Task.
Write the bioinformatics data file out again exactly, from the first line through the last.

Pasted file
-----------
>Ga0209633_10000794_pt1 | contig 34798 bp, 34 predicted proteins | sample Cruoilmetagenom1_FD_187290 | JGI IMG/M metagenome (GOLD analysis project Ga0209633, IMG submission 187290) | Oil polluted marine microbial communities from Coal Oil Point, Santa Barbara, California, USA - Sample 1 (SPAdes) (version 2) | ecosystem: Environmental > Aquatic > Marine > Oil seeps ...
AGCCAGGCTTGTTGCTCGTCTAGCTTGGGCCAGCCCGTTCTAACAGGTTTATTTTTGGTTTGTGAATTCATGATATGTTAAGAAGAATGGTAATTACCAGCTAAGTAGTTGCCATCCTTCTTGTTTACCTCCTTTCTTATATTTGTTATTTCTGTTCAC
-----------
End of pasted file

>Ga0209633_10000794_pt1 | contig 34798 bp, 34 predicted proteins | sample Cruoilmetagenom1_FD_187290 | JGI IMG/M metagenome (GOLD analysis project Ga0209633, IMG submission 187290) | Oil polluted marine microbial communities from Coal Oil Point, Santa Barbara, California, USA - Sample 1 (SPAdes) (version 2) | ecosystem: Environmental > Aquatic > Marine > Oil seeps ...
AGCCAGGCTTGTTGCTCGTCTAGCTTGGGCCAGCCCGTTCTAACAGGTTTATTTTTGGTTTGTGAATTCATGATATGTTAAGAAGAATGGTAATTACCAGCTAAGTAGTTGCCATCCTTCTTGTTTACCTCCTTTCTTATATTTGTTATTTCTGTTCAC